Post-war Soviet Union

After the war's end, Internal Troops played important role in fighting local anti-Soviet guerrillas in the Baltic states and Ukraine.

With the end of Stalin's era and relative humanization of social life, Internal Troops became significantly reduced but retained their pre-war functions, the most important of which was prison security.

After the Chernobyl disaster in 1986, Internal Troops units were among liquidators, engaged in security and emergency management activities. Hundreds of servicemen were exposed to heavy radiation, and dozens died.

In the 1990s, Internal Troops became engaged in the ethnic conflicts that occurred during the Dissolution of the Soviet Union, experiencing significant losses. Such engagements started with the 1989 violent incident in Tbilisi when VV servicemen used entrenching shovels to decimate a crowd of unarmed civilians. Dozens of protesters were killed and injured in the incident.

Prior to the 1990s, there were 180 regiments(of varying size) of interior troops, of which 90 were mainly guards of correctional institutions, important public facilities and public order.

After the fall of Soviet Union, local Internal Troops units were resubordinated to the respective new independent states, except for the three Baltic countries. Azerbaijan (Internal Troops of Azerbaijan), Kazakhstan (see Military of Kazakhstan#Ground forces), the Russian Federation (Internal Troops (Russia)), and Ukraine, in the form of the Internal Troops (Ukraine) retained the name, organization and tasks of their Internal Troops. The evolution of the force in other former Soviet republics is unclear.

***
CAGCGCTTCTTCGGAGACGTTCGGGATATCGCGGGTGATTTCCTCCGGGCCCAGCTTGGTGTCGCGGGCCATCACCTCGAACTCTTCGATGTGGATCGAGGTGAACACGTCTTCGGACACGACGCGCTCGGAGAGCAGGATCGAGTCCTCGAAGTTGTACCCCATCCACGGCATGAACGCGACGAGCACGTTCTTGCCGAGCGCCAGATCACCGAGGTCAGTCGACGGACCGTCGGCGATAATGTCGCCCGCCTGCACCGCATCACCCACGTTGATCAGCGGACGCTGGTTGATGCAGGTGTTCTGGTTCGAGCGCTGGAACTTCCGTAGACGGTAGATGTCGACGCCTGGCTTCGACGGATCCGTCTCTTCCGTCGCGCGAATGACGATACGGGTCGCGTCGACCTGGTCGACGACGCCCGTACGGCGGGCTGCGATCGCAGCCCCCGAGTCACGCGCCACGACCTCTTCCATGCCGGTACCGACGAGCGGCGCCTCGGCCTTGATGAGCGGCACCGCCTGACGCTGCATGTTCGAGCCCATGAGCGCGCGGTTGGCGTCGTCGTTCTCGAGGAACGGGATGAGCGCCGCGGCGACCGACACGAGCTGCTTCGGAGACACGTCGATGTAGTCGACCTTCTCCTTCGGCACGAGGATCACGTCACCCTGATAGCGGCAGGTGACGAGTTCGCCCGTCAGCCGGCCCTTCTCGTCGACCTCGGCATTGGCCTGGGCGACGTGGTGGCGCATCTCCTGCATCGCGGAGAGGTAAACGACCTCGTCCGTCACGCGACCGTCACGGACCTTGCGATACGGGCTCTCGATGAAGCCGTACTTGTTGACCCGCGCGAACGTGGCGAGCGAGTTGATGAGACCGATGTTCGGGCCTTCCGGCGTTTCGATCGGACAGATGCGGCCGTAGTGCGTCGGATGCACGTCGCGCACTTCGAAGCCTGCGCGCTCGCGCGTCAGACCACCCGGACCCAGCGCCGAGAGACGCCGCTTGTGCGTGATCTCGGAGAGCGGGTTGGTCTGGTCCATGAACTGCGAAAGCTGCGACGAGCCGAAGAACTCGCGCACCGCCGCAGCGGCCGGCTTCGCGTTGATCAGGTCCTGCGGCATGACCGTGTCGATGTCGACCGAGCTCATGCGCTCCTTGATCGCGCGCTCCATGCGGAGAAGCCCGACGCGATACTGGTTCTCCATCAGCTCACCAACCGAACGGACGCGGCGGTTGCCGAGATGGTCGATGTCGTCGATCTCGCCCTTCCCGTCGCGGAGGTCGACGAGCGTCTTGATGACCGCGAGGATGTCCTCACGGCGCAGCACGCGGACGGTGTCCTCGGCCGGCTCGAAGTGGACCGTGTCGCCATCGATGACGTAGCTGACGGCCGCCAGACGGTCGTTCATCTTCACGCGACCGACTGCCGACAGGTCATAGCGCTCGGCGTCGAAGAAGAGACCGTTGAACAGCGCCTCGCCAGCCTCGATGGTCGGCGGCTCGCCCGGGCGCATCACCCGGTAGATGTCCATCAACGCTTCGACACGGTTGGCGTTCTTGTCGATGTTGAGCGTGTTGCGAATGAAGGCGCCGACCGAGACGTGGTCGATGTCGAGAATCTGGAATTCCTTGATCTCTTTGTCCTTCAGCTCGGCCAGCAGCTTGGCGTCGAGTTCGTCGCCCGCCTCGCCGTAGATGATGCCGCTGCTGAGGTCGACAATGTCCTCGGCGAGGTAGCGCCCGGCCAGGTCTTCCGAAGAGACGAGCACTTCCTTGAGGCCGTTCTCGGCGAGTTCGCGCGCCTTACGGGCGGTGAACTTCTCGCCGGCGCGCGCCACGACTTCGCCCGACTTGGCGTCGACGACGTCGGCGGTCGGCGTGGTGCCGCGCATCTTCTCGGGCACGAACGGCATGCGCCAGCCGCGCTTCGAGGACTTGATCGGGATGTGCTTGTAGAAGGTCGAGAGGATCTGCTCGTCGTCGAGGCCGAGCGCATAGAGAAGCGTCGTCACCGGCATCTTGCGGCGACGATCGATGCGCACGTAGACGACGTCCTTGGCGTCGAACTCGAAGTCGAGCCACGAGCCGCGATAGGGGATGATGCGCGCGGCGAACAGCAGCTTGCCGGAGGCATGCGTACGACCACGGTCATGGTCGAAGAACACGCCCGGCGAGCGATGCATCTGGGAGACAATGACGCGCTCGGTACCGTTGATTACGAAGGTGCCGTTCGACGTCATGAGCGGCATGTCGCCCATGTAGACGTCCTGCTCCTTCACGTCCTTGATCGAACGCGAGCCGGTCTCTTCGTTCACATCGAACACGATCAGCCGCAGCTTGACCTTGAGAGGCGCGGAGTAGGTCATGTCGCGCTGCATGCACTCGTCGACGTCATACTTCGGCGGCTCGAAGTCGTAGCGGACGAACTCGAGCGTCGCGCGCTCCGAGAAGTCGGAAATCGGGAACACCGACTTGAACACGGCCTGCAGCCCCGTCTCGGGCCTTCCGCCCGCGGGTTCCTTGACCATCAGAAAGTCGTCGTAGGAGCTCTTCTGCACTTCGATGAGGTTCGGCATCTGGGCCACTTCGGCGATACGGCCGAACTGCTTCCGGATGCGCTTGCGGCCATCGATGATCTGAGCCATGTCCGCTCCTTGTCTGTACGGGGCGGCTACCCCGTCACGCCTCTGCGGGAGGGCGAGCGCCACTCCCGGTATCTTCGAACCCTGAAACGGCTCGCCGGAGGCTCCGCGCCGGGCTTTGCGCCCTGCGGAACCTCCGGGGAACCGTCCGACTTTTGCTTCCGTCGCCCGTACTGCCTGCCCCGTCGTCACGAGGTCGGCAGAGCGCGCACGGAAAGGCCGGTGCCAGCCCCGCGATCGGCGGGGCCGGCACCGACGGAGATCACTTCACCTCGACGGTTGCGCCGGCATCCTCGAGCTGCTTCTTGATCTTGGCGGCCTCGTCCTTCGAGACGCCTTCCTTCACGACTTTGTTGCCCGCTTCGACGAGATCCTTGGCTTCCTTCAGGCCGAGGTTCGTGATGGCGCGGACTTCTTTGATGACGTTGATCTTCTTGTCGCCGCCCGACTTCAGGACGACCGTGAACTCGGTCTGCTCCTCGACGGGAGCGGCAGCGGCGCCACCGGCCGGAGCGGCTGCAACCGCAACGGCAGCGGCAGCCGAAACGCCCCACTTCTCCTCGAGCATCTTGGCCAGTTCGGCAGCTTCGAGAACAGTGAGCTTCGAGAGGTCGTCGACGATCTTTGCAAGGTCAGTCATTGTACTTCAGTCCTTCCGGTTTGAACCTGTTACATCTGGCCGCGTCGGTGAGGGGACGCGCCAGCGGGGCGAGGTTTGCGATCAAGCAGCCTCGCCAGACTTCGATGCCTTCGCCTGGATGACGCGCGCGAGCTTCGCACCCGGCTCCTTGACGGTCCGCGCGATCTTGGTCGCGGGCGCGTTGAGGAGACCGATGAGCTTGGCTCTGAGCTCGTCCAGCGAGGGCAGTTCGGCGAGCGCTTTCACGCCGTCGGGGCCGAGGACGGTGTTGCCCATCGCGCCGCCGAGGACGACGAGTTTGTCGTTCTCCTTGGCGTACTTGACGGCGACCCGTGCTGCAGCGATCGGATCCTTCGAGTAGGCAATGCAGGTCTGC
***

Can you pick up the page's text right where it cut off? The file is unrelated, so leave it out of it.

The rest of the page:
General organization

Despite being subordinated to a civilian militsiya authority, Internal Troops are a military force with centralized system of ranks, command and service. The Chief Commander and Staff of the troops report only to Ministry of Internal Affairs, maintaining their separate chain of command. VV units in Soviet Union were predominantly formed up of conscripts drafted by the same system as for the Soviet Army. Modern Troops in Russia and Ukraine are experiencing a slow transition to the contract personnel system. VV officers are trained in both own special academies and Army's military academies.

The main kinds of Internal Troops are field units, prison security units, various facility-guarding units and special forces like Rus. Since the 1980s, the several special forces units that developed within the VV, were created to deal with terrorism and hostage crises.

Fields units are essentially light motorized infantry, similar to respective regular army units by their organization and weapons.

Soviet prison security units (Russian: конвойные войска, konvoynyie voyska; criminal slang: vertuhai) were originally consisting of the units that guard the perimeters of the prisons, and the prisoner transport teams (actually konvoi, literally "convoy"). In post-Soviet countries, some or all of the prison-related tasks were transferred to other agencies.

Further reading

  • László Békési, György Török: KGB and Soviet Security Uniforms and Militaria 1917-1991 in Colour Photographs, Ramsbury (UK), 2002, ISBN 1861265115.

See also

References

External links